As helpline workers, one of the most important duties we have outside of our actual work on the lines is to continue regular training. Training can help reinforce existing skills in areas such as emotional support, suicide risk assessment and crisis intervention, but also teach you skills in areas you may not have experience in such as working with youth, mental illness, self-injury and others.
Depending on your helpline’s resources, you may or may not have access to a large body of training beyond your organization’s initial training for new workers. At my centre, for instance, volunteers have access to the following:
- Distress Centres Ontario Learning Forum Webinars on 35+ subjects
- Twice-yearly Volunteer Education Days offering certification in subjects such as understanding sexual abuse, working with people who have dementia and borderline personality disorder
- Regular sessions of Applied Suicide Intervention Skills Training
- In-Service Trainings at Team Meetings four times a year
While my Centre has a lot of training on offer, other organizations may offer no training at all. Whether you are a helpline worker looking to develop your skills on an individual basis or an organization looking to boost your worker’s competencies, I hope you find the following resources helpful.
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Identify Available Resources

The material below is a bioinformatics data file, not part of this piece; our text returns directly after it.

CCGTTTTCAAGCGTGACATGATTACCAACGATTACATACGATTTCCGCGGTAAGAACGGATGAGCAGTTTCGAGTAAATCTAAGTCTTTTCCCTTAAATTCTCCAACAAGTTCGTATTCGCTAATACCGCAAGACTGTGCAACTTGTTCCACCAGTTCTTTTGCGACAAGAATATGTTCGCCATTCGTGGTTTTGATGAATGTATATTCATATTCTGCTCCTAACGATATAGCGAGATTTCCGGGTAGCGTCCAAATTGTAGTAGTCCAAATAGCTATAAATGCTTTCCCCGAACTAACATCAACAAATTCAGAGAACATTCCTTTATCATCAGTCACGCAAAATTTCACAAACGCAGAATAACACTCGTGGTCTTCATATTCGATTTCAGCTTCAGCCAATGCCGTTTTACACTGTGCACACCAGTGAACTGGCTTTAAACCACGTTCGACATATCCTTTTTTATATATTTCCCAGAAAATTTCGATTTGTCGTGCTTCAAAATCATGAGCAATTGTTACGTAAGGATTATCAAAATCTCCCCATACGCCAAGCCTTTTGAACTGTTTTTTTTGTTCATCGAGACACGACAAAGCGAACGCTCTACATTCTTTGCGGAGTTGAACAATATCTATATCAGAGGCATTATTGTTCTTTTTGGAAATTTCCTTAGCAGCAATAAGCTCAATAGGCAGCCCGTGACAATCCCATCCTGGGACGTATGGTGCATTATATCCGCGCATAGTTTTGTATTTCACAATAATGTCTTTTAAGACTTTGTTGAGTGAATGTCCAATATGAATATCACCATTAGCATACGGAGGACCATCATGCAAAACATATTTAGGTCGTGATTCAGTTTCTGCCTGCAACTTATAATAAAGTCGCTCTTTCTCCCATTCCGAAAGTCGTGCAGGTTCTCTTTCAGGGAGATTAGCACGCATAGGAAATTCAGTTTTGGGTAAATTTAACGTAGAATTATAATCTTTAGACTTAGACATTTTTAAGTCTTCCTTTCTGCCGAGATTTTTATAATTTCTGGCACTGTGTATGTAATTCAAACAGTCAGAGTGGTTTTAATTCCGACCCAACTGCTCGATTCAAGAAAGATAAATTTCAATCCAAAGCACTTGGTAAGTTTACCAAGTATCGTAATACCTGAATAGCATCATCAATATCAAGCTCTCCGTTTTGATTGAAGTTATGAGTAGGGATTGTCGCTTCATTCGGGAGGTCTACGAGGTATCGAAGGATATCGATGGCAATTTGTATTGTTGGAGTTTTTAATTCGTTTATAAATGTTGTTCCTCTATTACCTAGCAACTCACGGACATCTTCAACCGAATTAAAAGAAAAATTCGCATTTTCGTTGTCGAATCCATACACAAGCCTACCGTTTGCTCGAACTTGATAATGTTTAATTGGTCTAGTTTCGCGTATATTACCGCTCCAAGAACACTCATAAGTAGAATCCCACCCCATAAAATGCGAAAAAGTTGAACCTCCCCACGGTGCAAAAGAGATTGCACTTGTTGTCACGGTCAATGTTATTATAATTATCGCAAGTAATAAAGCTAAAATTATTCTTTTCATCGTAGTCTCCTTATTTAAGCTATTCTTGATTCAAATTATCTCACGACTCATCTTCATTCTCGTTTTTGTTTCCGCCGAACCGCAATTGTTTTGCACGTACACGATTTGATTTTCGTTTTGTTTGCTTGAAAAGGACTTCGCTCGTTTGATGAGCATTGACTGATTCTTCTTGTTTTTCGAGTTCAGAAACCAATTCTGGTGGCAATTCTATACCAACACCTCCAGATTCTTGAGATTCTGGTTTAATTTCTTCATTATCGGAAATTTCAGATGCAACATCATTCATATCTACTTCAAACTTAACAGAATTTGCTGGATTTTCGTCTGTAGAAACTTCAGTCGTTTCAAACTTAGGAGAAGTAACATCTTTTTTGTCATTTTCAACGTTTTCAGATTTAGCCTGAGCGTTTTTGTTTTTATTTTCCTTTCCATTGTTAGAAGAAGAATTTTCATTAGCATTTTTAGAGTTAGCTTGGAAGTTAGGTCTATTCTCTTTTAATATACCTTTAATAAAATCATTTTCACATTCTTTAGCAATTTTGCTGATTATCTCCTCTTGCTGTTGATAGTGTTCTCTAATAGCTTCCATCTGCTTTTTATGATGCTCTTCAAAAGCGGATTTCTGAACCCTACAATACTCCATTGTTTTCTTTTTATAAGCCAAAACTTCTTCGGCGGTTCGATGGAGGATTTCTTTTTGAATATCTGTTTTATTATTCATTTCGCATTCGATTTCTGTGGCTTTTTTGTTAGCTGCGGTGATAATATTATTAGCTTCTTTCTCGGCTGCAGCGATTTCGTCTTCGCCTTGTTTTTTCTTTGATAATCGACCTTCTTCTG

There are a number of choices for training. Depending on your location, many community organizations provide education as part of their service offerings. These are sessions of 1-8 hours, provided at low or no cost and can often make for effective in-service training materials.
There are also a number of professional/paid trainings which can help give your workers confidence in the areas of suicide assessment and mental health. They include:
LivingWorks Applied Suicide Intervention Skills Training (ASIST)
ASIST is a first course in suicide intervention. ASIST is light on suicide risk assessment, instead focusing the majority of time on the intervention piece after you’ve asked an individual if they are suicidal and you have gotten a “yes” answer – although a bit of time is dedicated to building rapport and comfort to encouraging the potentially suicidal person to open up to the helper.
ASIST is two days long and costs between $100 and $250 depending on the agency you get it at, and the T4T (Training for Trainers) course costs about $5,000 after hotel and other expenses are taken into account.
The suicideCare course is an advanced course in suicide case management. In contrast to ASIST which is designed for the general public, suicideCare is designed for helping professionals including social workers/social service workers, Psychologists, and other mental health workers.
It is described by LivingWorks as “[helping] to develop suicide-specific clinical competencies beyond suicide first aid, including performing a comprehensive risk assessment and negotiating an appropriate help strategy.”
suicideCare teaches workers how to use the Suicide Intervention Response Inventory (SIRI) to judge their initial suicide helping skills, before continuing on to suicide risk assessment and case management. suicideCare differentiates between external events causing suicidality that may require case management, and internal events that may require counselling or therapy.
suicideCare costs $150 – $250 and may be difficult to find; I had to go to a hospital several hours of the way in order to find an organization delivering it.